benefit from a simultaneous hybrid approach, allowing opportunity to match the best strategy for a particular anatomic lesion. Having the ability to work in a suite that’s designed for a fluid transition from percutaneous procedure to open surgery allows for safer conversion and/or a combined approach to treatment. Several procedures optimally performed in a hybrid suite include: • Endovascular repair for abdominal aorta in chronic aneurysms, which has become a valid alternative to open repair with superior survival. • The combination of the surgical epicardial approach with the interventional endocardial approach for treatment of rhythm disturbances, particularly in atrial fibrillation. • Pacemakers and implantable cardioverter defibrillators, particularly biventricular systems. • Lead extraction, the tenuous removal of cardiac device leads, which can now be safely removed percutaneously as an alternative to open removal. The need for hybrid operating theaters isn’t restricted to cardiac surgery. Vascular surgeons and neurosurgeons alike have equally developed hybrid procedures necessitating higher caliber angiography systems in the OR.4 Planning Before planning a hybrid OR, a clear vision for the utilization should be established. Consideration for what procedures will be performed, how often, and by whom will help identify key stakeholders in the planning and design process. Whereas one specialty, such as cardiac surgery, may lead the design team, other specialties, such as trauma, orthopedic, urology, vascular, neurology, and gynecology, may also be interested and www.nursingmanagement.com


should be involved in the process of developing this suite. A multidisciplinary team is key to success and will require representatives from hospital administration, engineering, architects, nursing, anesthesia, surgeons of various disciplines, interventionalists, the radiology technologists who will be running the imaging equipment, and cardiac perfusionists.2 Careful planning may take up to 1 year and will include considerations for location, size, layout, equipment and technology, stock and supplies, access and scheduling, and staffing and training at a minimum. Cost will be of concern as the expense for a hybrid suite can vary between $3 and $9 million.2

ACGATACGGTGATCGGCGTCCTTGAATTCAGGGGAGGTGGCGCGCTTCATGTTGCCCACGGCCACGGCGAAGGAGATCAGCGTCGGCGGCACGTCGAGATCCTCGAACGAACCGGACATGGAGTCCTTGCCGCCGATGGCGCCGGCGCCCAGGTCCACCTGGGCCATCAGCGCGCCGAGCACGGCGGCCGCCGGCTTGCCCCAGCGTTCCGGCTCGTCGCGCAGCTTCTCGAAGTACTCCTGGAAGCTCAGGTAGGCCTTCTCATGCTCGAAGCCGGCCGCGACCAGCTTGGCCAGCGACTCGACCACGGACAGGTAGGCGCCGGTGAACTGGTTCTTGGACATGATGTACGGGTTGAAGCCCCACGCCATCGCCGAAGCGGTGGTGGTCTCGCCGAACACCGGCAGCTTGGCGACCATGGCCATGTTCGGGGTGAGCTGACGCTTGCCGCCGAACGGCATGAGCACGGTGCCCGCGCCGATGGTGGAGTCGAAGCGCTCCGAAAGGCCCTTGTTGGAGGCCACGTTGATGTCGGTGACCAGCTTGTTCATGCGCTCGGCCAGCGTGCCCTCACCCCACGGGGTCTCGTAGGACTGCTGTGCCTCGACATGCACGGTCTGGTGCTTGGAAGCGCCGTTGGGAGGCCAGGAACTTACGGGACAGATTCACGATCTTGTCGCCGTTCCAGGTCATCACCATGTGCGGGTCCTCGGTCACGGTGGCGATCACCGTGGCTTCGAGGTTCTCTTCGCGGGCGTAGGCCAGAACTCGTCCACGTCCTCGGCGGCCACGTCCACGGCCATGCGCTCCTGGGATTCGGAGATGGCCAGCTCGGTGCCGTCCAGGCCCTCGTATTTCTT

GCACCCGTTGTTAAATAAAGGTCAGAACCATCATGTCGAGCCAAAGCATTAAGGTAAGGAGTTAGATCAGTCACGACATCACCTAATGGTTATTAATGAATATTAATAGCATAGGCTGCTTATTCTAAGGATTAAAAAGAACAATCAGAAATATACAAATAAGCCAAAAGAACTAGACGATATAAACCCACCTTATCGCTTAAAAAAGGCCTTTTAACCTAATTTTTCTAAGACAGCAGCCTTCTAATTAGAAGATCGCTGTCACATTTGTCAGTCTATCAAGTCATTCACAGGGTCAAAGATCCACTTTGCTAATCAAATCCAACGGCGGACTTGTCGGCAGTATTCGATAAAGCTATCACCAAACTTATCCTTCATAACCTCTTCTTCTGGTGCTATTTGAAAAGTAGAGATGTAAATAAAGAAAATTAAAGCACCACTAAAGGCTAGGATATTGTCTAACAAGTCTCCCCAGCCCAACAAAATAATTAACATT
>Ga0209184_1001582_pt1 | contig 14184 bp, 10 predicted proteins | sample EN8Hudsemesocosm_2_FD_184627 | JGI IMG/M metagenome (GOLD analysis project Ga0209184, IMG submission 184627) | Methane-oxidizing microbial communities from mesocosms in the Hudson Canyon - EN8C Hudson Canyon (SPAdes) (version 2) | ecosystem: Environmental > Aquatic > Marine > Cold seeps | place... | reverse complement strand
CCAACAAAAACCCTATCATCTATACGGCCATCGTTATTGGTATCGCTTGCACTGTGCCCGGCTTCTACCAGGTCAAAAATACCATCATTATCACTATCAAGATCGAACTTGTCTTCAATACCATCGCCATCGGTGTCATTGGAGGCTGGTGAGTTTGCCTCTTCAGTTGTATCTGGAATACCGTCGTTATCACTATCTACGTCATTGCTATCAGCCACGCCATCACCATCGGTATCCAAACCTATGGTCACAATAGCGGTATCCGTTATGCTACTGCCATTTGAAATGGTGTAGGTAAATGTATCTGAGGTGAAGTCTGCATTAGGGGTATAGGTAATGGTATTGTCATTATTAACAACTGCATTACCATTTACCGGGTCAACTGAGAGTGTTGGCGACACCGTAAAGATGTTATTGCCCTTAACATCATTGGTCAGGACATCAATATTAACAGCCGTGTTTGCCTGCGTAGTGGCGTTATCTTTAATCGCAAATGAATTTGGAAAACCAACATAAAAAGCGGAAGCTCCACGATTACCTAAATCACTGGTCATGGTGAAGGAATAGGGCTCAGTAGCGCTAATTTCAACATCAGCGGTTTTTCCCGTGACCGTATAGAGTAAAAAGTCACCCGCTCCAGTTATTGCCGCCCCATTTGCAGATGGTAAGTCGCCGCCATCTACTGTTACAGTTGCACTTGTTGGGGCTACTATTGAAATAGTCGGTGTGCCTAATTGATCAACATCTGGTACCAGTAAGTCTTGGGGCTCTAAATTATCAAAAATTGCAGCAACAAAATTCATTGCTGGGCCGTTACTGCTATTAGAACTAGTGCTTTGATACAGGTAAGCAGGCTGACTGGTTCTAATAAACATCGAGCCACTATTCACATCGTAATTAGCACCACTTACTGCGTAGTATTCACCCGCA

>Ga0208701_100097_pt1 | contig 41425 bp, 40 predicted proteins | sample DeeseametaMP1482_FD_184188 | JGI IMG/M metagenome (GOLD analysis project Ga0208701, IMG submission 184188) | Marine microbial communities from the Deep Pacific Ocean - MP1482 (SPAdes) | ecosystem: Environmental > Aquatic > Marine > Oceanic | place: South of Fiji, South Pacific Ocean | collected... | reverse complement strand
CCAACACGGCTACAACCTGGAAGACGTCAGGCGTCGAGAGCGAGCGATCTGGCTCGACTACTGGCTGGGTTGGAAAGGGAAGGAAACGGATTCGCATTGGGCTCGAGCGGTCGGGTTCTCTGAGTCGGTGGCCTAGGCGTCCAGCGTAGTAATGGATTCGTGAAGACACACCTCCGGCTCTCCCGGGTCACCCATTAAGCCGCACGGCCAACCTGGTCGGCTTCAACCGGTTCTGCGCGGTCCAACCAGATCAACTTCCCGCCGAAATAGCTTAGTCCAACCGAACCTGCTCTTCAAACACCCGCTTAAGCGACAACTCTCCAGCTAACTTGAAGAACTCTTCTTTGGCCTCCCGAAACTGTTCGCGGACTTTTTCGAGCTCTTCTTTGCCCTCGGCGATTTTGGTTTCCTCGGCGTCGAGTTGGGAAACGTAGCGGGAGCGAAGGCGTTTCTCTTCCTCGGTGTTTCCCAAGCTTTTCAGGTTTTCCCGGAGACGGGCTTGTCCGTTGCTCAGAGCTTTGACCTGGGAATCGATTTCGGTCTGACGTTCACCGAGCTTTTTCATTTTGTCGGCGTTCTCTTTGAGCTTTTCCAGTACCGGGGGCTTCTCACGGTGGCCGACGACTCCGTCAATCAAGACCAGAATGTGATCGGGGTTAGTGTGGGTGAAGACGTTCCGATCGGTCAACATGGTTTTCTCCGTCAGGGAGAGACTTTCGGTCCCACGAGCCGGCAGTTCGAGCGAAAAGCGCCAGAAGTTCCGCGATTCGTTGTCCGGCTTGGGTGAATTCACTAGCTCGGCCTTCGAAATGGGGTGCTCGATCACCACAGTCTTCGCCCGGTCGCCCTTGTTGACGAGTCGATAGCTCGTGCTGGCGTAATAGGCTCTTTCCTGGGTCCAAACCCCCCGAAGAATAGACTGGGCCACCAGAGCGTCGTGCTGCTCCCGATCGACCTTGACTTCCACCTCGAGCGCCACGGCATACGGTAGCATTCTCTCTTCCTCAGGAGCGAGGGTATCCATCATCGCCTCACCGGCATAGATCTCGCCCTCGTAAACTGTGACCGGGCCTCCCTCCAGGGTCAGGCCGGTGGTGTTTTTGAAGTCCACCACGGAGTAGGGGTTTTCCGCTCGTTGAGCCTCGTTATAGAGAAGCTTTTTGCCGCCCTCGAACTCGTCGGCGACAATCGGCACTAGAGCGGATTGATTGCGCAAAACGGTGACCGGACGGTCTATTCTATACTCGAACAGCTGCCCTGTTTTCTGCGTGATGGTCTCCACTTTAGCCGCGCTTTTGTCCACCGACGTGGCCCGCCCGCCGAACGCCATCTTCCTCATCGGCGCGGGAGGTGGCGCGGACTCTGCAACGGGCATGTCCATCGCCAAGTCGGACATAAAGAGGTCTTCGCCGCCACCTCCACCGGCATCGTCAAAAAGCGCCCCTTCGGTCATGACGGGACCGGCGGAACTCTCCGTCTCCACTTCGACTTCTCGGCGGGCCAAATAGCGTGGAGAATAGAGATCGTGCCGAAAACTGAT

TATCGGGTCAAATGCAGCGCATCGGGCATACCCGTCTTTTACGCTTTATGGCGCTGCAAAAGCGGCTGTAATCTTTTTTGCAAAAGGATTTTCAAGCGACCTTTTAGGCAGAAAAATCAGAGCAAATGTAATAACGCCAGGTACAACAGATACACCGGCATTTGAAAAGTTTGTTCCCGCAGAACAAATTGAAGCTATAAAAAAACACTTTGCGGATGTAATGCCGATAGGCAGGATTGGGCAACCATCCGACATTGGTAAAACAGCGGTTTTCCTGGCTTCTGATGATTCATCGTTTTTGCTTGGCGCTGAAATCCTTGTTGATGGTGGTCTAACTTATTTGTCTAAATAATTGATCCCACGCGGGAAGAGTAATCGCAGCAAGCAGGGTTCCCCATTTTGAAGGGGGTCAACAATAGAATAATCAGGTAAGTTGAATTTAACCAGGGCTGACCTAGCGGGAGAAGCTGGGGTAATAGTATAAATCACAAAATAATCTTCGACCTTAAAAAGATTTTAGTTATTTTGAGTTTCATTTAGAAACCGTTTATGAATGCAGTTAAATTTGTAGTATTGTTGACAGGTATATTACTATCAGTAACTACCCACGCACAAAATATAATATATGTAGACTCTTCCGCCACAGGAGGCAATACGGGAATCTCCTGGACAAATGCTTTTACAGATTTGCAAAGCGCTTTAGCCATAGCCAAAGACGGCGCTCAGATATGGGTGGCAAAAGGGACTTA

Other considerations Efficiencies The ability to perform hybrid procedures within the hospital setting creates efficiencies on many fronts. Physicians and nurses alike gain efficiencies when involved in hybrid patient-care management. Physicians from different specialties must work together when performing hybrid procedures. This breaks down barriers related to territoriality among practitioners. Rather than providing medical management in silos, practitioners must more closely collaborate when providing medical management for the patient. Nurses working in the hybrid room will have colleagues from areas of expertise outside of their own to collaborate with during the procedure. This multidisciplinary care approach not only benefits the patient by having access to nursing experts who collectively focus on the patient’s needs, but also allows these nurses to share their expertise and skill sets with one another. Working as a team, each nurse expert can rely on the other’s strengths to more safely manage www.nursingmanagement.com